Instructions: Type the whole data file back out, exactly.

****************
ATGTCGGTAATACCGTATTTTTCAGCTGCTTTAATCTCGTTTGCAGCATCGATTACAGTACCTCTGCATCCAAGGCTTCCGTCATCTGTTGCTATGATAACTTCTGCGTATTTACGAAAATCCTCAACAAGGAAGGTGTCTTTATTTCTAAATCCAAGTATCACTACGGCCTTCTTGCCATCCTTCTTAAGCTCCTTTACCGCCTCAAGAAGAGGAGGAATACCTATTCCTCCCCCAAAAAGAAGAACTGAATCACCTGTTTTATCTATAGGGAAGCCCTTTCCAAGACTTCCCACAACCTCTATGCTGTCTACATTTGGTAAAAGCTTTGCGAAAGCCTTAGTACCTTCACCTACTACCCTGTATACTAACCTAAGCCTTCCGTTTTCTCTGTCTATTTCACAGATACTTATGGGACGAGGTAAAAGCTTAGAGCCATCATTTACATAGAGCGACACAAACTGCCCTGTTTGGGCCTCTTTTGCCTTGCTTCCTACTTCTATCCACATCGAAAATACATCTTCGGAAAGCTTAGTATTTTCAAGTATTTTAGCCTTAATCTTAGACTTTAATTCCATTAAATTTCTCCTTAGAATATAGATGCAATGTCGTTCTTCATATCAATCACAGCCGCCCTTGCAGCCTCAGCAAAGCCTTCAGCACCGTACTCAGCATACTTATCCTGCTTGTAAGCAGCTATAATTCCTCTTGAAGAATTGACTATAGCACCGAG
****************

ATGTCGGTAATACCGTATTTTTCAGCTGCTTTAATCTCGTTTGCAGCATCGATTACAGTACCTCTGCATCCAAGGCTTCCGTCATCTGTTGCTATGATAACTTCTGCGTATTTACGAAAATCCTCAACAAGGAAGGTGTCTTTATTTCTAAATCCAAGTATCACTACGGCCTTCTTGCCATCCTTCTTAAGCTCCTTTACCGCCTCAAGAAGAGGAGGAATACCTATTCCTCCCCCAAAAAGAAGAACTGAATCACCTGTTTTATCTATAGGGAAGCCCTTTCCAAGACTTCCCACAACCTCTATGCTGTCTACATTTGGTAAAAGCTTTGCGAAAGCCTTAGTACCTTCACCTACTACCCTGTATACTAACCTAAGCCTTCCGTTTTCTCTGTCTATTTCACAGATACTTATGGGACGAGGTAAAAGCTTAGAGCCATCATTTACATAGAGCGACACAAACTGCCCTGTTTGGGCCTCTTTTGCCTTGCTTCCTACTTCTATCCACATCGAAAATACATCTTCGGAAAGCTTAGTATTTTCAAGTATTTTAGCCTTAATCTTAGACTTTAATTCCATTAAATTTCTCCTTAGAATATAGATGCAATGTCGTTCTTCATATCAATCACAGCCGCCCTTGCAGCCTCAGCAAAGCCTTCAGCACCGTACTCAGCATACTTATCCTGCTTGTAAGCAGCTATAATTCCTCTTGAAGAATTGACTATAGCACCGAG